wonders around them, we are also exposing them to healthy bacteria, parasites, and viruses that will inevitably create a much stronger immune system! Many kids who live in an ultraclean environment have a greater chance of suffering from allergies, asthma, and other autoimmune diseases that we would otherwise be protected from through the simple pleasure of playing with some nice common dirt.
The Joy of Dirt
Studies have shown that simply having contact with dirt, whether it's through
gardening, digging holes, or making pies out of mud, can significantly improve a child's mood and reduce their anxiety and stress. Who knew, right? With antidepressant use in kids on the rise, an increasing number of experts are recognizing the role of nature in enhancing kids' mental health. Dirt can even improve classroom performance. It's easy to see the effect when you watch children play outside.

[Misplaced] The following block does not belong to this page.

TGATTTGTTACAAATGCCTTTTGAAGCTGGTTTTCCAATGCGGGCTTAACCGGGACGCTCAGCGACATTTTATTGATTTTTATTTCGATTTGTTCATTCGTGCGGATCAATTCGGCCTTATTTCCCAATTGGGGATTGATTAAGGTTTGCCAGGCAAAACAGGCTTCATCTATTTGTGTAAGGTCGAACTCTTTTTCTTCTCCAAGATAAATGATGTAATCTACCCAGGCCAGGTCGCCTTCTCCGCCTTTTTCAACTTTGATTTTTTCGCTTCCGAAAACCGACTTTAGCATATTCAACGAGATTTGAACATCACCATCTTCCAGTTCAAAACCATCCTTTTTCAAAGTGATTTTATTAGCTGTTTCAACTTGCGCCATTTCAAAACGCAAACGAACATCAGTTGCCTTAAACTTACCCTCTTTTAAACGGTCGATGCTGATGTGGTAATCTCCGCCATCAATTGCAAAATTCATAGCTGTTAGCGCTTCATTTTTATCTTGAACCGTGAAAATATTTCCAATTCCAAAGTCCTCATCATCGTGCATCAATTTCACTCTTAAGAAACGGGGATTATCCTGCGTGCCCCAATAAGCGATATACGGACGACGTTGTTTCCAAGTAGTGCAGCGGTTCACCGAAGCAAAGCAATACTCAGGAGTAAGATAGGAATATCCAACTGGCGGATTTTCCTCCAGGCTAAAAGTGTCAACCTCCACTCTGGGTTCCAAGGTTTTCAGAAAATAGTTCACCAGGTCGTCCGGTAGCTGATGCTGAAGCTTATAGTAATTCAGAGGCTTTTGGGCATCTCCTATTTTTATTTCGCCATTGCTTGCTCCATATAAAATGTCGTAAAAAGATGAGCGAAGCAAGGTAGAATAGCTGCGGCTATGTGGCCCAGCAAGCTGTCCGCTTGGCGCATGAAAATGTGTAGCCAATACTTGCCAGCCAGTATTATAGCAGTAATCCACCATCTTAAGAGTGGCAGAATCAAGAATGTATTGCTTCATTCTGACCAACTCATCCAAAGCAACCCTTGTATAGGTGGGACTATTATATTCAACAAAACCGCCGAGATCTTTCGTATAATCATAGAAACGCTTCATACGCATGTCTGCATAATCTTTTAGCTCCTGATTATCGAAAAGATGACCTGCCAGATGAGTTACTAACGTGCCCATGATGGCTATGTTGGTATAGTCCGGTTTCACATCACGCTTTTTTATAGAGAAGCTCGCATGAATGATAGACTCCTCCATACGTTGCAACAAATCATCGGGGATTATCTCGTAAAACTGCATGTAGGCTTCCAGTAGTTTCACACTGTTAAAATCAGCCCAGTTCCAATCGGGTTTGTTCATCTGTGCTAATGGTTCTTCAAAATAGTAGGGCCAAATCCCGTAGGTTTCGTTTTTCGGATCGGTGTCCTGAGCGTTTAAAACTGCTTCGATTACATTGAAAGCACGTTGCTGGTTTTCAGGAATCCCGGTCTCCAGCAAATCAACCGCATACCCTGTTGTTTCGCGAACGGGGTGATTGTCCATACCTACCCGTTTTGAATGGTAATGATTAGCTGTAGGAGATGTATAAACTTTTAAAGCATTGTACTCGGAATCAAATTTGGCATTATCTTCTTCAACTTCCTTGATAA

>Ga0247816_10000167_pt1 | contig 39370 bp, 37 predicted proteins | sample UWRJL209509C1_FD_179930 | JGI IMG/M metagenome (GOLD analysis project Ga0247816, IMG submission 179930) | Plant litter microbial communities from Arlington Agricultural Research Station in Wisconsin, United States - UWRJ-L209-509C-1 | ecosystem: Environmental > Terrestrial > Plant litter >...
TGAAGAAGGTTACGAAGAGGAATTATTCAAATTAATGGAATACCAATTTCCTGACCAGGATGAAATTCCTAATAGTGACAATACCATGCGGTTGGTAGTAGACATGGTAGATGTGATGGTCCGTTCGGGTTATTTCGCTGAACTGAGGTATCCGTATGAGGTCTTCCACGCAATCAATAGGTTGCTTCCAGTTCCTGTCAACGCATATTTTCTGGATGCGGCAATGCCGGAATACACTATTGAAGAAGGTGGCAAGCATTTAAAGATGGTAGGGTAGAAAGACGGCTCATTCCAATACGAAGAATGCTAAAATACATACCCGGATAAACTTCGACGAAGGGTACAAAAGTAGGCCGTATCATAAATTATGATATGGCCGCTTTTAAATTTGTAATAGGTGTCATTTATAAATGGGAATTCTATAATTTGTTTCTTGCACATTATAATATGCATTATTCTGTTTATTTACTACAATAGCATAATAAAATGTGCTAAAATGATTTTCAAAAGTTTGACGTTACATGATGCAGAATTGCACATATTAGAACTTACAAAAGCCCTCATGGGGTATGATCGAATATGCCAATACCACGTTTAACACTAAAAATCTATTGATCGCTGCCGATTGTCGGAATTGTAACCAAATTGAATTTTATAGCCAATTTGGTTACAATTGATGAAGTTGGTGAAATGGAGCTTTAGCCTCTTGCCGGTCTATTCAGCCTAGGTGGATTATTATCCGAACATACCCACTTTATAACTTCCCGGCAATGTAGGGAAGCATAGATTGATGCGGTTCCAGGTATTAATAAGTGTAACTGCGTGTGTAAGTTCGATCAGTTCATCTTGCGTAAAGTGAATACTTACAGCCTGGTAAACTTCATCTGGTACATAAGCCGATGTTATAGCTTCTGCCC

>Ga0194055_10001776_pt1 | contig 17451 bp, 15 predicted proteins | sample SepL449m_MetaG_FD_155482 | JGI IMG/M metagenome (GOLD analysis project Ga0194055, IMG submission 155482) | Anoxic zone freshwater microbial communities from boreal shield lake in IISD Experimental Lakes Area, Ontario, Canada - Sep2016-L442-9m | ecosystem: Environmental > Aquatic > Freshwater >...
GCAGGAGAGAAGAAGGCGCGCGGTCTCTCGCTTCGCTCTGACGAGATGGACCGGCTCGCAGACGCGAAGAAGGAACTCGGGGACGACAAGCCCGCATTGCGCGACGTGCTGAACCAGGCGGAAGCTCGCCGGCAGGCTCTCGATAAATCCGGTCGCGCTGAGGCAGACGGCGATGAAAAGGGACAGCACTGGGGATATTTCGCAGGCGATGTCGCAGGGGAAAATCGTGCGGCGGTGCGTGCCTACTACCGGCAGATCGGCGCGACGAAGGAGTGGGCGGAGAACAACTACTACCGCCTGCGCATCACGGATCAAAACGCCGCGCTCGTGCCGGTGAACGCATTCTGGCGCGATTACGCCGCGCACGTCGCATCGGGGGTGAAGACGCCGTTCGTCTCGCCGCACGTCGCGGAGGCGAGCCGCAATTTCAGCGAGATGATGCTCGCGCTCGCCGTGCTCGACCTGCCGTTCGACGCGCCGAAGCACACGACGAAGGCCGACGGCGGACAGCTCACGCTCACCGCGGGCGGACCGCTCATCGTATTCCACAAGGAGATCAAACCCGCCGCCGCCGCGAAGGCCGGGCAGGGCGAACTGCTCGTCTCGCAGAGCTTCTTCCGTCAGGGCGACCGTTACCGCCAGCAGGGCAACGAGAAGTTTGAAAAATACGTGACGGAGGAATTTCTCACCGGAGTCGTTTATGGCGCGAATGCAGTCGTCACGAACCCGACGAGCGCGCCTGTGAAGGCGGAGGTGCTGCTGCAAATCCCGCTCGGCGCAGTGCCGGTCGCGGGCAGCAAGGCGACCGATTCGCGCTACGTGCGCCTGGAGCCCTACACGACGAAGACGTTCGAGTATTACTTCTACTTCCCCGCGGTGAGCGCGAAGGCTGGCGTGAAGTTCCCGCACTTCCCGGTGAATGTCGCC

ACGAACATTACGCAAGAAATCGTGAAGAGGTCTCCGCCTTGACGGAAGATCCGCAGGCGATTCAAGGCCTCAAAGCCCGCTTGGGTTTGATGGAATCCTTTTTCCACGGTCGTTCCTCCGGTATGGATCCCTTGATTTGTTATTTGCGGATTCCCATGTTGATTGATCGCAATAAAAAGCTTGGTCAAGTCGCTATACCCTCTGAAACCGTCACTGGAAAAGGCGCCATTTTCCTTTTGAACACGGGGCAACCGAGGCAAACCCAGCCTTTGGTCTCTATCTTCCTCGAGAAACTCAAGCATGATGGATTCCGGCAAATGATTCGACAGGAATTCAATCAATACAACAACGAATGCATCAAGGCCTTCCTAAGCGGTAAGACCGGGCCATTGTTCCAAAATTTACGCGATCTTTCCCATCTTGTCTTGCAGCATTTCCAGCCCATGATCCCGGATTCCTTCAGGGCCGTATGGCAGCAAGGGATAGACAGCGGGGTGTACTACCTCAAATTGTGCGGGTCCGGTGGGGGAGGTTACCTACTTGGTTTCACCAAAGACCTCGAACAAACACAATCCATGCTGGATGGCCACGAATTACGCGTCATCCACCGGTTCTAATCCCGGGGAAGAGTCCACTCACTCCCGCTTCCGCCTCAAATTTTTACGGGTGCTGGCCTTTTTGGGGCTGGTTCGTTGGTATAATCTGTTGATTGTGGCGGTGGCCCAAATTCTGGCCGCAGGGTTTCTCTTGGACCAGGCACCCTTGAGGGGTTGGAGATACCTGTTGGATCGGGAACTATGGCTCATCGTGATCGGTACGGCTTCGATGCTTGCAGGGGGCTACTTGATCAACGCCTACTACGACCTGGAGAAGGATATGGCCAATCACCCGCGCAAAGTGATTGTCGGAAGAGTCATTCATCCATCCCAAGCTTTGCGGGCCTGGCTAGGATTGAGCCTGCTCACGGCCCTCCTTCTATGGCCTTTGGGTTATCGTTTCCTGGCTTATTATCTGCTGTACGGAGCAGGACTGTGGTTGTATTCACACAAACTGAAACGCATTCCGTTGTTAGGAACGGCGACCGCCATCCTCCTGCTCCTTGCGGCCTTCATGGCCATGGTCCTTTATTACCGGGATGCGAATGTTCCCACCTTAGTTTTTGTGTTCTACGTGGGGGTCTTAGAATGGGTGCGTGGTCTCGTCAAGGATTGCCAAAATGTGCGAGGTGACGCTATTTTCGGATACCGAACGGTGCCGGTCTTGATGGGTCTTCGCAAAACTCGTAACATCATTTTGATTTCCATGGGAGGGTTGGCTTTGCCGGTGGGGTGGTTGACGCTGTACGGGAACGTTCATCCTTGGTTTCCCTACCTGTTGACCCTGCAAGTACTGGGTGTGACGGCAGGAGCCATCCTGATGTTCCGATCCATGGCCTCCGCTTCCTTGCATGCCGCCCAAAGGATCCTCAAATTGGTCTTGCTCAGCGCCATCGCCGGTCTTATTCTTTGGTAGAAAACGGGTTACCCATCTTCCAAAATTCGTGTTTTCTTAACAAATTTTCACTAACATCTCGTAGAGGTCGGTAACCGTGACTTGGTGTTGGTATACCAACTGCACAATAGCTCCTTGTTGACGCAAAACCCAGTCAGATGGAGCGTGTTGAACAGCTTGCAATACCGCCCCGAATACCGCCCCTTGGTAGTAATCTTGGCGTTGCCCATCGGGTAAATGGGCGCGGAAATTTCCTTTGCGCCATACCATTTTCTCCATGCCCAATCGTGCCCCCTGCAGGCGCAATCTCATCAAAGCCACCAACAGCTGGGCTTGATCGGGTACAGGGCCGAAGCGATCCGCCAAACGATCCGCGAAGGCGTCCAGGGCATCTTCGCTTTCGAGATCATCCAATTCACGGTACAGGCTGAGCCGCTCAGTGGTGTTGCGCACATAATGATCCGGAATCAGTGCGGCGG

I encourage you to visit their site and get the rest of the dirt on dirt! I wish I had photos of the Secondary students working with cob mud bricks on Friday to go with this entry. They mixed up 3 batches of cob with different amounts of sand and clay and left them to harden. They are working on an outdoor oven on the back porch of the school. I was less thrilled about the mud slung all over the back (white) wall of the school and the sliding door. Sometimes I can be a stick in the mud.